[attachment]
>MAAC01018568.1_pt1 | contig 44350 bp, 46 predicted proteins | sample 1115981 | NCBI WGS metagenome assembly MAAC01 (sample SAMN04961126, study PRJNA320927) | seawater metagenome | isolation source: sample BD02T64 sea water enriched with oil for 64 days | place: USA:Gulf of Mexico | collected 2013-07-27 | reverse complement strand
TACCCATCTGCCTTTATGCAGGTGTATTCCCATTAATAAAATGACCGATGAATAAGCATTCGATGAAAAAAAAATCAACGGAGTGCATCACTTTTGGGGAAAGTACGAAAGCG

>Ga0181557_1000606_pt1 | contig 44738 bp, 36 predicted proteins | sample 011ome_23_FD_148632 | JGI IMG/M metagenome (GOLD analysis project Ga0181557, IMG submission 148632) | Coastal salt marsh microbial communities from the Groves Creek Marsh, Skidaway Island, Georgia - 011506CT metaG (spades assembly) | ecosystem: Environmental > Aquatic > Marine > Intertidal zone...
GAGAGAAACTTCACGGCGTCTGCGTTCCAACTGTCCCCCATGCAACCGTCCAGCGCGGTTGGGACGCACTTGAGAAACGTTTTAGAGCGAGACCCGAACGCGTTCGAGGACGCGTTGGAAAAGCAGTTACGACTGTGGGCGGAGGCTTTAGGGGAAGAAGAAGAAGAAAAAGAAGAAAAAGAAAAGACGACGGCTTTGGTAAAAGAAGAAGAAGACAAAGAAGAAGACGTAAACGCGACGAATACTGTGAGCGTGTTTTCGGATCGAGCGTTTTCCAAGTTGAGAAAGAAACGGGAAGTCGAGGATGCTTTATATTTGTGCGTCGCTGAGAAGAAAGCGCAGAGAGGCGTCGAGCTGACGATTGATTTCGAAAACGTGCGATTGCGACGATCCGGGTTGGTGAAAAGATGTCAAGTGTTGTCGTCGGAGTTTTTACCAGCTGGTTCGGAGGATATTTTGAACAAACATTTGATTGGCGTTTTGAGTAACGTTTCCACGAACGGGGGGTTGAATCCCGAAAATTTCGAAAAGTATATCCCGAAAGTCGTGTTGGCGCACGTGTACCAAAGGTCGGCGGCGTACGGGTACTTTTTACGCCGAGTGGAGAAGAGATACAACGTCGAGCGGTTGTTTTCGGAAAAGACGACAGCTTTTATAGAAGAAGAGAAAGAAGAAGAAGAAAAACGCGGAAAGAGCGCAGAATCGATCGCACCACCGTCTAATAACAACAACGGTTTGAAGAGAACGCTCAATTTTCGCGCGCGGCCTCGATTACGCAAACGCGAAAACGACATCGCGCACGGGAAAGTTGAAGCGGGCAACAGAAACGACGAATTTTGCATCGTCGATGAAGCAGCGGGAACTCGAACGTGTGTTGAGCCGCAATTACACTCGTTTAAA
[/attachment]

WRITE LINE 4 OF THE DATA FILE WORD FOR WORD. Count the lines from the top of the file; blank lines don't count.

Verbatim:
GAGAGAAACTTCACGGCGTCTGCGTTCCAACTGTCCCCCATGCAACCGTCCAGCGCGGTTGGGACGCACTTGAGAAACGTTTTAGAGCGAGACCCGAACGCGTTCGAGGACGCGTTGGAAAAGCAGTTACGACTGTGGGCGGAGGCTTTAGGGGAAGAAGAAGAAGAAAAAGAAGAAAAAGAAAAGACGACGGCTTTGGTAAAAGAAGAAGAAGACAAAGAAGAAGACGTAAACGCGACGAATACTGTGAGCGTGTTTTCGGATCGAGCGTTTTCCAAGTTGAGAAAGAAACGGGAAGTCGAGGATGCTTTATATTTGTGCGTCGCTGAGAAGAAAGCGCAGAGAGGCGTCGAGCTGACGATTGATTTCGAAAACGTGCGATTGCGACGATCCGGGTTGGTGAAAAGATGTCAAGTGTTGTCGTCGGAGTTTTTACCAGCTGGTTCGGAGGATATTTTGAACAAACATTTGATTGGCGTTTTGAGTAACGTTTCCACGAACGGGGGGTTGAATCCCGAAAATTTCGAAAAGTATATCCCGAAAGTCGTGTTGGCGCACGTGTACCAAAGGTCGGCGGCGTACGGGTACTTTTTACGCCGAGTGGAGAAGAGATACAACGTCGAGCGGTTGTTTTCGGAAAAGACGACAGCTTTTATAGAAGAAGAGAAAGAAGAAGAAGAAAAACGCGGAAAGAGCGCAGAATCGATCGCACCACCGTCTAATAACAACAACGGTTTGAAGAGAACGCTCAATTTTCGCGCGCGGCCTCGATTACGCAAACGCGAAAACGACATCGCGCACGGGAAAGTTGAAGCGGGCAACAGAAACGACGAATTTTGCATCGTCGATGAAGCAGCGGGAACTCGAACGTGTGTTGAGCCGCAATTACACTCGTTTAAA